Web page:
NFTs and DeFi
The NFT world and the decentralized finance (DeFi) world are starting to work together in a number of interesting ways.
There are DeFi applications that let you borrow money by using collateral. For example you collateralise 10 ETH so you can borrow 5000 DAI (a stablecoin). This guarantees that the lender gets paid back – if the borrower doesn't pay back the DAI, the collateral is sent to the lender. However not everyone has enough crypto to use as collateral.
Projects are beginning to explore using NFTs as collateral instead. Imagine you bought a rare CryptoPunk NFT back in the day – they can fetch $1000s at today's prices. By putting this up as collateral, you can access a loan with the same rule set. If you don't pay back the DAI, your CryptoPunk will be sent to the lender as collateral. This could eventually work with anything you tokenise as an NFT.
And this isn't hard on Ethereum, because both worlds (NFT and DeFi) share the same infrastructure.
NFT creators can also create "shares" for their NFT. This gives investors and fans the opportunity to own a part of an NFT without having to buy the whole thing. This adds even more opportunities for NFT minters and collectors alike.
- Fractionalised NFTs can be traded on DEXs like Uniswap, not just NFT marketplaces. That means more buyers and sellers.
- An NFT's overall price can be defined by the price of its fractions.
- You have more of an opportunity to own and profit from items you care about. It's harder to be priced out of owning NFTs.
This is still experimental but you can learn more about fractional NFT ownership at the following exchanges:
In theory, this would unlock the possibility to do things like own a piece of a Picasso. You would become a shareholder in a Picasso NFT, meaning you would have a say in things like revenue sharing. It's very likely that one day soon owning a fraction of an NFT will enter you into a decentralised autonomous organisation (DAO) for managing that asset.
These are Ethereum-powered organisations that allow strangers, like global shareholders of an asset, to coordinate securely without necessarily having to trust the other people. That's because not a single penny can be spent without group approval.
As we mentioned, this is an emerging space. NFTs, DAOs, fractionalised tokens are all developing at different paces. But all their infrastructure exists and can work together easily because they all speak the same language: Ethereum. So watch this space.
Certificates of authenticity
Companies offering fake certificates for university degrees are reportedly a billion-dollar industry that NFTs can help combat. NFTs can be a secure and quick way to verify someone's degree credentials.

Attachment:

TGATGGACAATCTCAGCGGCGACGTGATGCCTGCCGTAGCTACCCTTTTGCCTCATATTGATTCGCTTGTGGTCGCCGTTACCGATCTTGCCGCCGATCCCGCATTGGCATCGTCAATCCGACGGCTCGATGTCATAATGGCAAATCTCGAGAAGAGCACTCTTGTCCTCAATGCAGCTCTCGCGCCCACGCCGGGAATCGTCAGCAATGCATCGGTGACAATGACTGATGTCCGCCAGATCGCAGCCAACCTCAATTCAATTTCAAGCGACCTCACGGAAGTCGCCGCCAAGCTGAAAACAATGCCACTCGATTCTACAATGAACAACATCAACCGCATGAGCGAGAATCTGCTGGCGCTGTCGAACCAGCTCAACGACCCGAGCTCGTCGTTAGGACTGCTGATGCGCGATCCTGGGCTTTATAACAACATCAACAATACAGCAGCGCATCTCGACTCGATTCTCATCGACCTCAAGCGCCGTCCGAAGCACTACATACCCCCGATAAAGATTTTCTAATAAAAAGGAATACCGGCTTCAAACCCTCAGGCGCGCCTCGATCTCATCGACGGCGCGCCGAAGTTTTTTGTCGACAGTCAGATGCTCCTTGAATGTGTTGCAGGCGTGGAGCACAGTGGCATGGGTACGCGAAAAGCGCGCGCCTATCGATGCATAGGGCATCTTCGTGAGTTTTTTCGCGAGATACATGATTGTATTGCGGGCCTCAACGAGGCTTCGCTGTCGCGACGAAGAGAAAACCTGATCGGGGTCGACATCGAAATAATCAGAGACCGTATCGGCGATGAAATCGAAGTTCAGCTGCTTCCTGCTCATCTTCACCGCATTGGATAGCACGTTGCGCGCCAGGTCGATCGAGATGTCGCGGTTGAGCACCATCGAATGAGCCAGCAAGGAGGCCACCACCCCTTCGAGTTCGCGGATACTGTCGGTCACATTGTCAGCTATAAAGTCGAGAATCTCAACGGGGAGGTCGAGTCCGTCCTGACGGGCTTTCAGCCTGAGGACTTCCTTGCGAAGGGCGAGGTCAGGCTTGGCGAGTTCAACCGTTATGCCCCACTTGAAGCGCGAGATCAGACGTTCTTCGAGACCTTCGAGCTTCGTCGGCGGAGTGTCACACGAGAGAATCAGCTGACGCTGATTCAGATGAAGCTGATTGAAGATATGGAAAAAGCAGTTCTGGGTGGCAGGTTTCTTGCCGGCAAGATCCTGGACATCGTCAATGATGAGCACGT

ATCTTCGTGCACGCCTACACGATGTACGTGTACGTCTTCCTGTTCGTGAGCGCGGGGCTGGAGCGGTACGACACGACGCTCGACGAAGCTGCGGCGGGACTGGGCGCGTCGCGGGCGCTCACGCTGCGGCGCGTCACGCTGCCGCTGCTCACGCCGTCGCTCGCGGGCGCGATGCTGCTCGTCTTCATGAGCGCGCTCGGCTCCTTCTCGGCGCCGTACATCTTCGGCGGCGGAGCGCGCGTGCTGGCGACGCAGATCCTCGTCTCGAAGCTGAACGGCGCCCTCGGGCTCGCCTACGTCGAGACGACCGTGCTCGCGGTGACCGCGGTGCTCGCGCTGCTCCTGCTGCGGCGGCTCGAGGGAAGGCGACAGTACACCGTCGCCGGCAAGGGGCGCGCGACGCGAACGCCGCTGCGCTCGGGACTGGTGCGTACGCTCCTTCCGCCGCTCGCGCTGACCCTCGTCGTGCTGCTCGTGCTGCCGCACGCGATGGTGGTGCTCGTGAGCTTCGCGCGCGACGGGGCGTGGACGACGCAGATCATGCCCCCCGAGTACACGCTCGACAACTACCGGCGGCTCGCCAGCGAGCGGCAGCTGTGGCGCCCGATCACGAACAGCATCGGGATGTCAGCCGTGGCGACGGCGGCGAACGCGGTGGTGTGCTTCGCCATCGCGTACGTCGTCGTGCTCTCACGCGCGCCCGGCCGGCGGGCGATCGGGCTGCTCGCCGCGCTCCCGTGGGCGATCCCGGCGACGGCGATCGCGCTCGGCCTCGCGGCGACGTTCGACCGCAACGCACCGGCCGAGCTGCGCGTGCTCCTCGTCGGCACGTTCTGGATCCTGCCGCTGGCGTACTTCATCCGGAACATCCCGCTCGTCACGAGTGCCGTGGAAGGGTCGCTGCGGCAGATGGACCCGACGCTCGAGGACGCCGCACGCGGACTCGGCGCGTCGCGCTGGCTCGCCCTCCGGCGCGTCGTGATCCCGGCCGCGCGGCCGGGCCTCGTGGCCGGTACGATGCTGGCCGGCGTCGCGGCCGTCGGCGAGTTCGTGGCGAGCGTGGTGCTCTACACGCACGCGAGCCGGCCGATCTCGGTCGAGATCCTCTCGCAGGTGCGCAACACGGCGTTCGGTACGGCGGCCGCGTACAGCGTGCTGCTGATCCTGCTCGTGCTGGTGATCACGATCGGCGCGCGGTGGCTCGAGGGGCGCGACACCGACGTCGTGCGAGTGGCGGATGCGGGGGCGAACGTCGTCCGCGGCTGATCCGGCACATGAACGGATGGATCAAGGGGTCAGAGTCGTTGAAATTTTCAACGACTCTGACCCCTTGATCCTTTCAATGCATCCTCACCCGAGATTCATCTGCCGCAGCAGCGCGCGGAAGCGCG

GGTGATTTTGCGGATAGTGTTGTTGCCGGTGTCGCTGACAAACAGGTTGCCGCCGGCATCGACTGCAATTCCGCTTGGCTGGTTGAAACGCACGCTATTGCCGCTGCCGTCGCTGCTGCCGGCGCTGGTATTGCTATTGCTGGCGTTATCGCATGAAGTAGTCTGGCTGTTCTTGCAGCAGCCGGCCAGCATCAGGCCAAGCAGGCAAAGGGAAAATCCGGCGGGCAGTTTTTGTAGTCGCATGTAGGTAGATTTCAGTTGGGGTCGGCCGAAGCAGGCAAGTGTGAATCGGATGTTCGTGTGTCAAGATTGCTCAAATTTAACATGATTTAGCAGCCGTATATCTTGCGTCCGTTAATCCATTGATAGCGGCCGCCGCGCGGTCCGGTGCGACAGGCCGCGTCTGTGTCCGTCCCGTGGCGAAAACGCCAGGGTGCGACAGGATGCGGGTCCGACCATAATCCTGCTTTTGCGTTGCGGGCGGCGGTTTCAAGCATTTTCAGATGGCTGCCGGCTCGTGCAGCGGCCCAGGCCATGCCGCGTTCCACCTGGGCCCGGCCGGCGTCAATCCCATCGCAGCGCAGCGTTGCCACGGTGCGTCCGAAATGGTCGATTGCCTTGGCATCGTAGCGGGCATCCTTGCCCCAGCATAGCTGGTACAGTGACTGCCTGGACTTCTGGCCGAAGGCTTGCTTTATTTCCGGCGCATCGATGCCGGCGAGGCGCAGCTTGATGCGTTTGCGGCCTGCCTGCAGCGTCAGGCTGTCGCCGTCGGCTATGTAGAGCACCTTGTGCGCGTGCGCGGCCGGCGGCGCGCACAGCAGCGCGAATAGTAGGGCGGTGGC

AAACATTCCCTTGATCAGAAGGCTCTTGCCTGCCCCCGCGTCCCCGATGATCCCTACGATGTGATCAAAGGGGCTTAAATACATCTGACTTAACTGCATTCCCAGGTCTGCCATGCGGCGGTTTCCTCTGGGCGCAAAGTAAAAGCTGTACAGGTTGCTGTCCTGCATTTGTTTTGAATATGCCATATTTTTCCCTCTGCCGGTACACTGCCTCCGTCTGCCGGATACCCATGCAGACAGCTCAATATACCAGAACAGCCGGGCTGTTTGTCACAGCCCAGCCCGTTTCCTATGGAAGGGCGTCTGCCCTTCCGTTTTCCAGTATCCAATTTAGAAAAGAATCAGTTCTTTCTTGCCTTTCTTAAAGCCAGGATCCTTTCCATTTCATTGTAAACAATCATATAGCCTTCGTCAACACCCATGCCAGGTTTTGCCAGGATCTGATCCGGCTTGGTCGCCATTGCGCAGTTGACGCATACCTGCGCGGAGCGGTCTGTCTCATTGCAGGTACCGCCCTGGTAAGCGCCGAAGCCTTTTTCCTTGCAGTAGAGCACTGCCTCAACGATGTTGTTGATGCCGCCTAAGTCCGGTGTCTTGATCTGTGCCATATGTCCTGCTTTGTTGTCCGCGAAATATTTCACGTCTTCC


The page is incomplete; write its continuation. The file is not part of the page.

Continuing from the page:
In South Korea, one university is already issuing degree certificates as an NFT(opens in a new tab), with the hope that NFTs will improve access to administrative services and prevent forgery or alteration of the degree. Trinity Business School (TBS) in Ireland is also planning on offering NFTs from 2023(opens in a new tab).
Tokengating is a way of restricting access to something and using NFTs as a way to unlock access. These things can vary hugely based on the platform but popular examples are gated content, private chat servers, and, in the world of ecommerce, exclusive products.
A platform that does tokengating will typically ask you to connect your wallet to prove you own the required NFT. If you have the NFT you need, you'll get access. If not, the thing will remain gated. NFTs are a great way to do this because of their uniqueness – you can't fake ownership to get the thing.
Since NFTs are on Ethereum, they can be used to unlock Ethereum tokengates on any platform that implements them. A single NFT you own could unlock gated content, private chat servers, and exclusive products across completely different websites and applications.
If minting and distributing NFTs is about community-generation or community digitization, tokengating is about community nurturing. It sees NFTs used more as a tool for membership or loyalty – and a great way to reliably deliver the rewards that come with it.
- Collab.land(opens in a new tab) tokengates Discord chat servers or Telegram groups
- Unlock protocol(opens in a new tab) is a protocol for tokengating
- Shopify(opens in a new tab) has a growing roster of apps that let merchants tokengate access to products and discounts
Ethereum and NFTs
Ethereum makes it possible for NFTs to work for a number of reasons:
- Transaction history and token metadata is publicly verifiable – it's simple to prove ownership history.